Paul Ryan to step down:
In what could prove a heavy blow for the Trump Administration, Paul Ryan, a prominent Republican politician and the 54th Speaker of the House of Representatives, announced on April 11th that he will not be seeking re-election come the 2018 midterms.
Mr Ryan’s address to reporters on Capitol Hill was delivered immediately after a briefing with colleagues. Here he made clear his intentions, with Ryan citing his previous great accomplishments and family commitment as the core reasons for the timing of his decision.
Reflecting on the nature of his high-profile role as Speaker – a position he’s held since October 2015 – Ryan described his part in political history as ‘fleeting’, going on to liken his short tenure as Speaker to the part-time role as a ‘weekend Dad’ that the job forced him to take.
He also reiterated that his decision to move on was ‘not a resignation’ and that he intends to serve the remainder of his term, until January 2019, in full capacity.
Why does this matter?
In his almost 20-year service as the House member for Wisconsin’s 1st Congressional District, Mr Ryan has achieved a lot.
First elected in 1998, at only 28 years old and following a stint on the Hill as a political aide, he’s since delivered some major commitments to his constituents and to the wider party alike. These include numerous multimillion-dollar transport and infrastructure projects in his home state of Wisconsin, among other local improvements, and representing all Republicans as deliverer of the 2011 State of the Union rebuttal.
His successes at home and on the Hill made him a vital asset for the incoming Trump administration. Equipped with a disarming charm and a persuasive demeanour, Ryan has managed to keep House voters largely in line; helping to pass an enormous $1.3tn spending bill, boosting military funding to record levels and pushing Trump’s infamous large-scale tax reform through Congress.
What does this mean for America?
Behind closed doors the prevailing sentiment will be one of mourning.
A highly commended Conservative, Ryan, a one-time Vice-Presidential candidate back when he was just 42, is considered by many to be a key bridge between Trump and the more traditional Republican membership.
Even through the shower of praise posted to social media by many senior Republicans, it’s clear that the impact of Ryan’s choice will be felt. His announcement comes at a turbulent time for the Administration, following a series of sudden, high-profile resignations and retirements.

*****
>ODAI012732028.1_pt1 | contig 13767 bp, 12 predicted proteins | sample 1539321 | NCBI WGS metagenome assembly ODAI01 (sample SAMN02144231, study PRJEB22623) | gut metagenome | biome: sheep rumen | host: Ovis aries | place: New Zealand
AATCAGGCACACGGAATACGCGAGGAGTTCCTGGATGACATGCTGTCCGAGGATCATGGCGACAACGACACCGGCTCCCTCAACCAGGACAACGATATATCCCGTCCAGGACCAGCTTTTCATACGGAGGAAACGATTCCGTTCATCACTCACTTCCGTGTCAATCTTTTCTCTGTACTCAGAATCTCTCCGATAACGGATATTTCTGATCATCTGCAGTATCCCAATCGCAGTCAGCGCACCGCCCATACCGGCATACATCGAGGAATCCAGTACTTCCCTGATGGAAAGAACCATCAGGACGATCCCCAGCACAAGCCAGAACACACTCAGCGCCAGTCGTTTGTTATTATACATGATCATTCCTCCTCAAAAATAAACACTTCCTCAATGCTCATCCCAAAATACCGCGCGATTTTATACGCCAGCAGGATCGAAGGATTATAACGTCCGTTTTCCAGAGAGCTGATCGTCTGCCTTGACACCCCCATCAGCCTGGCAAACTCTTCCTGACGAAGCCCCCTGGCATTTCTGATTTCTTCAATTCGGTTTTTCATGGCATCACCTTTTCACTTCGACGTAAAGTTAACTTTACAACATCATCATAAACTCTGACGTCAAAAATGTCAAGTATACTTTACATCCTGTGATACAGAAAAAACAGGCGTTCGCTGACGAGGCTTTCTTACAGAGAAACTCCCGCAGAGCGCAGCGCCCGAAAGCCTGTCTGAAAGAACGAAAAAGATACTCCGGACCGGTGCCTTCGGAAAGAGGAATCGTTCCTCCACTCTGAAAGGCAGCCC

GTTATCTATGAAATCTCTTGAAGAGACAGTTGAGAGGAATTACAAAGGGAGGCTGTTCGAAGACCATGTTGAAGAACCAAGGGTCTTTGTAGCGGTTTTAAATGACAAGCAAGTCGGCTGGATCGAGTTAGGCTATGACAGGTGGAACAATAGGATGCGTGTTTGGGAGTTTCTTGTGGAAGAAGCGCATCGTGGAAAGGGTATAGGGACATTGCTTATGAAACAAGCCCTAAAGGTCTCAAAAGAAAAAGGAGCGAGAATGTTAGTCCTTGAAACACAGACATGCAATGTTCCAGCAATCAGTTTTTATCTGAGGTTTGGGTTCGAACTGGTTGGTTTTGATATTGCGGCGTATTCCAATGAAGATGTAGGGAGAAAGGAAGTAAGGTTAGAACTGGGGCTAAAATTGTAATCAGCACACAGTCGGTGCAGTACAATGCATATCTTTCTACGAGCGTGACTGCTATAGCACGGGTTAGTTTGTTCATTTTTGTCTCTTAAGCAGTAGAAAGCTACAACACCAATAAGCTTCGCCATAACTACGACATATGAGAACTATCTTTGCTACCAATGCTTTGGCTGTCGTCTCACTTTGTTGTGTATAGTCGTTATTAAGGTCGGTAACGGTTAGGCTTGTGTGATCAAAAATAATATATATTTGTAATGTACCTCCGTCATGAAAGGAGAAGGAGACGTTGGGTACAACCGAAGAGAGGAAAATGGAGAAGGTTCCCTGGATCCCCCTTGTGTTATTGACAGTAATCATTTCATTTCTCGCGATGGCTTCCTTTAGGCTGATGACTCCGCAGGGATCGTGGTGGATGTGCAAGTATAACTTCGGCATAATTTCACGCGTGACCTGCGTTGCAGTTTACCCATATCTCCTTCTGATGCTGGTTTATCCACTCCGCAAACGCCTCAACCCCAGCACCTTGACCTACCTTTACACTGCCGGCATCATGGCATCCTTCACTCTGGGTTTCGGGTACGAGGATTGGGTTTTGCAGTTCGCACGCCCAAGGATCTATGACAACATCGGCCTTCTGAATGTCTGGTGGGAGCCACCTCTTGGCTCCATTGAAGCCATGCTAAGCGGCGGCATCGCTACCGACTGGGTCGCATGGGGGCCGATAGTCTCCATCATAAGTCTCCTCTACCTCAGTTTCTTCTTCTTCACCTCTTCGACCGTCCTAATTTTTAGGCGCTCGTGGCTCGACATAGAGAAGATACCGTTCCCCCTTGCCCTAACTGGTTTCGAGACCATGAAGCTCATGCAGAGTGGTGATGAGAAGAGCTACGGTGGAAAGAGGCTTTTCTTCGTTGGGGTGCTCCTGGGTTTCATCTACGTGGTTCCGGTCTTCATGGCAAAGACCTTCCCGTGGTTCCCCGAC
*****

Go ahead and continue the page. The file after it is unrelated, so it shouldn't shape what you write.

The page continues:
Reince Priebus, former Chair of the Republican National Committee and ally of Ryan, resigned as Trump’s Chief of Staff after just 6 months in the role. Other big names to leave the Whitehouse prematurely include former Chief Strategist Steve Bannon, Press Secretary Sean Spicer and, last week, Homeland Security advisor Tom Bossert.
His departure could also prove damaging in the run up to the November 2018 midterm elections.
Since Trump’s 2016 inauguration, the Democrats have ‘flipped’ nearly 40 Republican seats, including some in surprising parts of the country. In a wave of anti-administration momentum, highly-motivated Democratic campaigners have taken to the streets to win elections in deeply-Republican seats like Wisconsin’s Senate District 10 and Pennsylvania’s 18th Congressional District.
With the outcome of the midterms generally seen as an indicator for the Administration’s health, the result will be telling.
On the one hand, Republicans will need to fight back hard against left wing momentum at a time when their President’s approval ratings are slipping. On the other, Trump is viewed by many as politically successful in keeping to his election pledges. Presiding over a strengthening economy, decisive international action against the Syrian and North Korean regimes, and a tough stance on illegal immigration.
Trump’s controversial and inflammatory election campaign seems like a distant memory.
Earlier this year, increased wage growth caused the stock market to fall in what was seen by some as a shift in the country’s wealth away from the top percentiles and back to the working classes. With all 435 House seats, 35 Senate seats and 39 State and Governorship positions being contested, 2018 could be anyone’s race.
What next for Mr Ryan?
His short and to-the-point speech was given in a manner befitting of a straight-shooting, value-upstanding Conservative dealmaker like Ryan. But it’s unclear what his next move will be.
Over the course of his career, Ryan has demonstrated just how in-tune he really is. Most recently, he sensibly backed away from Trump’s repeal of Obamacare in the face of fierce cross-party resistance, proving he can hold his own against a boisterous President determined to drive his agenda.
Now, age 48, Ryan’s on his way out of the political theatre he’s served in for so long. Despite his inevitable replacement, the Republicans surely have lost their poster-boy. Paul Ryan leaves a legacy as a political actor as effective and ambitious as they come.